“Until now, the energy savings were all theoretical and all based on careful energy modeling,” said Eric Harrington, analyst with the Rocky Mountain Institute. “Now that we have a year of utility data, the Empire State Building deep energy retrofit story is proven to work.”

Another milestone for the Empire State Building is that it has become the largest commercial purchaser of renewable power in the state of New York. All of the electricity for the ESB now comes from the wind. Electricity generated by wind power can be sold on the grid as energy credits. ESB has signed a contract with Texas based Green Mountain Energy to purchase 55 m kilowatts hours of renewable energy certificates  annually, enough to supply 100% of its yearly electric consumption. The shift to wind power will result in a reduction of carbon emissions equal to turning off the lights in nearly every home in New York State for a week. “EPA is pleased to welcome the Empire State Building to the Green Power Partnership. We applaud their commitment to using 100-percent green power to reduce greenhouse gas emissions,” said EPA’s Chief of Energy Supply and Industry Branch Susan Wickwire in a statement.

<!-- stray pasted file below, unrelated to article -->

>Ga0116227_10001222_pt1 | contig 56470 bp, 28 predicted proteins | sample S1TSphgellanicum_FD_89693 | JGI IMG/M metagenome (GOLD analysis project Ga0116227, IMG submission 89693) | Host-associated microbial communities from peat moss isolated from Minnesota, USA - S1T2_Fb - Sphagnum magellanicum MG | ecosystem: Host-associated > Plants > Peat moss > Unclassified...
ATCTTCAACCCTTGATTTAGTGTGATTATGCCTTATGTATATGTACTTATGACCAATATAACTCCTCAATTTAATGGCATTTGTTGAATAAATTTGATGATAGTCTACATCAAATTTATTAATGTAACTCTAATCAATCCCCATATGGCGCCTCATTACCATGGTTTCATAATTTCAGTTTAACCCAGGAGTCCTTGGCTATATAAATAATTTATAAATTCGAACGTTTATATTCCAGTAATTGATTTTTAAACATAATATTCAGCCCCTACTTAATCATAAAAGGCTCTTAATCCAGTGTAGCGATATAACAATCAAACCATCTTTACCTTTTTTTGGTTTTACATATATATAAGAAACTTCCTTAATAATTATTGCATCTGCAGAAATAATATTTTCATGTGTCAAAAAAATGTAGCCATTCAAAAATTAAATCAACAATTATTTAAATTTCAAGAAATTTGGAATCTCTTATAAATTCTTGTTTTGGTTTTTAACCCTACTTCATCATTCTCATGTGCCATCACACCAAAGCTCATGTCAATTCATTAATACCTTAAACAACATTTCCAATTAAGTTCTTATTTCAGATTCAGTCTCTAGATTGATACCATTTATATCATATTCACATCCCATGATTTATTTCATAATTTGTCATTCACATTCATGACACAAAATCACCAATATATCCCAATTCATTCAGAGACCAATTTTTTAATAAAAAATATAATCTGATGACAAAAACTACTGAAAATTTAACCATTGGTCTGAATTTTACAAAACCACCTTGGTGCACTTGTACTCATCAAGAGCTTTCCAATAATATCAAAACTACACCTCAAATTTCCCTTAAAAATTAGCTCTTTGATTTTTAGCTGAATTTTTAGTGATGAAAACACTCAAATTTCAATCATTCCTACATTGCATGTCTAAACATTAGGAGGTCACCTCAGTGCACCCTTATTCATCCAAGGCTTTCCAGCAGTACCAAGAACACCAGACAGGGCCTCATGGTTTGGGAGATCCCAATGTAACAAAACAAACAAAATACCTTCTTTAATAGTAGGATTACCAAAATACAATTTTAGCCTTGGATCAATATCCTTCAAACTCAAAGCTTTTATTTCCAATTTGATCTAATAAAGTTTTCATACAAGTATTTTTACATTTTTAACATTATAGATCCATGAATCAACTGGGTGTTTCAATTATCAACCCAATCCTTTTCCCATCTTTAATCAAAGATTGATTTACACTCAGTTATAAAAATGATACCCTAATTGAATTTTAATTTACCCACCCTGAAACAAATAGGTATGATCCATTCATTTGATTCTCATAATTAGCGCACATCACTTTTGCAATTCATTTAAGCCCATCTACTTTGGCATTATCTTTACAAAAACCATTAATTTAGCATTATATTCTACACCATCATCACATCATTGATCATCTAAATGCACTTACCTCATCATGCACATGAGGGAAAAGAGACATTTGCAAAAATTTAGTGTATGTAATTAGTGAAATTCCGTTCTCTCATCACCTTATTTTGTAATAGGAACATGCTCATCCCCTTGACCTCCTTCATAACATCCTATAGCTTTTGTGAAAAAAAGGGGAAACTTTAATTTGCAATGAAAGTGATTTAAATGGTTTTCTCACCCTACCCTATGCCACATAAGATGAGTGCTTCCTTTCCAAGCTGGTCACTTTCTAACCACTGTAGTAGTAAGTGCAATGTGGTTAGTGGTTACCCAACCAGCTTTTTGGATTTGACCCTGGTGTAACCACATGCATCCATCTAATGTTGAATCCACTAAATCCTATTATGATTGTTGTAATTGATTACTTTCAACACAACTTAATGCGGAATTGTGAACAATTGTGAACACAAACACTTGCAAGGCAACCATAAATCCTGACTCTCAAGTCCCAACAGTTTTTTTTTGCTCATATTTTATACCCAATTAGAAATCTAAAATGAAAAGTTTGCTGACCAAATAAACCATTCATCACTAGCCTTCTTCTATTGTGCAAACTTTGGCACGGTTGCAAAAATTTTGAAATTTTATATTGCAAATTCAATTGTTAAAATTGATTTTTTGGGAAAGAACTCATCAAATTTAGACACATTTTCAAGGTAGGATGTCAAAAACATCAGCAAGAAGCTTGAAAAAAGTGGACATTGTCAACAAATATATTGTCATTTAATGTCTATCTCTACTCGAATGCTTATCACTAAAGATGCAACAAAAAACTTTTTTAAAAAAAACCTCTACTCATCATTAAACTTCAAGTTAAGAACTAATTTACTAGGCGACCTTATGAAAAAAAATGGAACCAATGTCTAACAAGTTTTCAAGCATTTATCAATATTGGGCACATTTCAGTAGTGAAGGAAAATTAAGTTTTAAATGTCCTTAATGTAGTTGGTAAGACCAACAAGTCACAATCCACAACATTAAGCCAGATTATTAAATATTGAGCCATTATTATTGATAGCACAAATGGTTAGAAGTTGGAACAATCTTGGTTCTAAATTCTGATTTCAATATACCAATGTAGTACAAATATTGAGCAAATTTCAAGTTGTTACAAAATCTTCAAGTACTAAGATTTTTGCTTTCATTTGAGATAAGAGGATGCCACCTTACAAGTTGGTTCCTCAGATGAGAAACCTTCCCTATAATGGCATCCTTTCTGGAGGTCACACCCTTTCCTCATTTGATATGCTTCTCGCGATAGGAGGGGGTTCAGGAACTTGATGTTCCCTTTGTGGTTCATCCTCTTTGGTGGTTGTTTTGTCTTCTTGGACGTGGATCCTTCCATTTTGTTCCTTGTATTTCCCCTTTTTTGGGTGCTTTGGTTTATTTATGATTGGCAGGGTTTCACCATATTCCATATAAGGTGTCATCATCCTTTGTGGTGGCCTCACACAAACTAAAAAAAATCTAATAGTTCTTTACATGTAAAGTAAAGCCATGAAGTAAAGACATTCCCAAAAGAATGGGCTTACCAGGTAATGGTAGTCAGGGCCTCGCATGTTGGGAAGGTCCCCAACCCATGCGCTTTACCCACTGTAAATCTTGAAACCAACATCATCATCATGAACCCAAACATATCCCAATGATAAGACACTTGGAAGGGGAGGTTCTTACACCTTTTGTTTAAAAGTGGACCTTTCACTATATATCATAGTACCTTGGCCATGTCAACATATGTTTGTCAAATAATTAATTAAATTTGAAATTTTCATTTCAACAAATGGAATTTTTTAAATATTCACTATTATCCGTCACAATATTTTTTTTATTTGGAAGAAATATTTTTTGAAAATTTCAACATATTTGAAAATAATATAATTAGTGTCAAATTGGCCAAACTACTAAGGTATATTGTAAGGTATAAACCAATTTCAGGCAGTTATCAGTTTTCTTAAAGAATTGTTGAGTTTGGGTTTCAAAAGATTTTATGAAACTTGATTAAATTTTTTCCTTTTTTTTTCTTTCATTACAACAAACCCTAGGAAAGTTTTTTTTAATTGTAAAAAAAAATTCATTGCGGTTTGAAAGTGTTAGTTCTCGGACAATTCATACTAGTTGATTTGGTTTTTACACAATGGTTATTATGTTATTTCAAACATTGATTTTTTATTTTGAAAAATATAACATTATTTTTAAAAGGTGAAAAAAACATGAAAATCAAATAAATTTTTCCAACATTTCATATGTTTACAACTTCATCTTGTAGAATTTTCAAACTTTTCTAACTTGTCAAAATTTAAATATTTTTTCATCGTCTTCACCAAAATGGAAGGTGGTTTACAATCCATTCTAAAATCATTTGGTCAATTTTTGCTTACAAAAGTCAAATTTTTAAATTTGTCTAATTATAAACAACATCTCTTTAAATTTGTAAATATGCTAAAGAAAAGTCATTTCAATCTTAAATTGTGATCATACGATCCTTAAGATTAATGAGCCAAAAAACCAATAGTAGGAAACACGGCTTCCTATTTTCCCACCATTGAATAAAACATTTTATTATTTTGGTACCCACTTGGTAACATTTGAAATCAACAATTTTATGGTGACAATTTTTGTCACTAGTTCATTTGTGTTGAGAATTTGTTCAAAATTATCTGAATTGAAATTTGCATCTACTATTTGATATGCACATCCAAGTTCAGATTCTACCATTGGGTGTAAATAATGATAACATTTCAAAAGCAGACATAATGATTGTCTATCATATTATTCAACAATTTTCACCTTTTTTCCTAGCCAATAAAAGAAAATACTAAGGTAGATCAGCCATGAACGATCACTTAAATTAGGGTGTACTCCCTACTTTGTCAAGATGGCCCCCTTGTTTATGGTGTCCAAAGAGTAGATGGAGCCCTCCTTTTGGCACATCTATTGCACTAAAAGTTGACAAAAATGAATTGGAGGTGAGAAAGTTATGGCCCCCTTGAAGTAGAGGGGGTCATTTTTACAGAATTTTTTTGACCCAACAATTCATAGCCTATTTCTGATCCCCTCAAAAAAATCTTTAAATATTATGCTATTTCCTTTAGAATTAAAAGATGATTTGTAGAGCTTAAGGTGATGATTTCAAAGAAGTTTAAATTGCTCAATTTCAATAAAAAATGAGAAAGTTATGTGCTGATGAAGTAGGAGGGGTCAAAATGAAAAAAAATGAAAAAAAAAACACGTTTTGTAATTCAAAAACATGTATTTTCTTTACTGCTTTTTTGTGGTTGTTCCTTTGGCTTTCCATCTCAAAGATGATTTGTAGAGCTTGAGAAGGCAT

“If you want a sound solution to the coal issue, you need to get serious about designing and running buildings very differently,” says Amory Lovins, “This is not a problem of technology and economics, but of adoption. We need to take to scale what is done.” Energy consumption by buildings is the source of a large percent of the problem of global warming. Climate action on residential and commercial buildings in the form of retrofits is not complicated or excessively expensive and will pay for itself in just a few years. Insulation, windows, lighting and HVAC upgrades are all it took for the Empire State Building to save millions of dollars annually and  reduce tons of carbon emissions. Home owners, real estate developers and commercial building operations can and should take action about world climate change.

The owners of the Empire State Building say that if a green retrofit can be done there it can be done anywhere and everywhere. “We knew that by retrofitting the Empire State Building, we would catch the world’s attention,” Malkin said. “Through this project, we set out to prove or disprove energy efficiency retrofits’ economic viability . The program is designed to be open source, free and widely available – so please rip us off.”